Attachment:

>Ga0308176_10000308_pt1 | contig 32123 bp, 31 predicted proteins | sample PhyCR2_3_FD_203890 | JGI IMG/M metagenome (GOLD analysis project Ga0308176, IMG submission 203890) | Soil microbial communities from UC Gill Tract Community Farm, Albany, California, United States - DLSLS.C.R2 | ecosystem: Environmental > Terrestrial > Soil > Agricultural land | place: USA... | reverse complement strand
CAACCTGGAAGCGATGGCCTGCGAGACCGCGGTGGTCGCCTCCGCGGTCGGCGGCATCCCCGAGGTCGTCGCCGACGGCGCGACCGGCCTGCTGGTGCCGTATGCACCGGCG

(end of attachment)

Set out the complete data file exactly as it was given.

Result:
>Ga0308176_10000308_pt1 | contig 32123 bp, 31 predicted proteins | sample PhyCR2_3_FD_203890 | JGI IMG/M metagenome (GOLD analysis project Ga0308176, IMG submission 203890) | Soil microbial communities from UC Gill Tract Community Farm, Albany, California, United States - DLSLS.C.R2 | ecosystem: Environmental > Terrestrial > Soil > Agricultural land | place: USA... | reverse complement strand
CAACCTGGAAGCGATGGCCTGCGAGACCGCGGTGGTCGCCTCCGCGGTCGGCGGCATCCCCGAGGTCGTCGCCGACGGCGCGACCGGCCTGCTGGTGCCGTATGCACCGGCG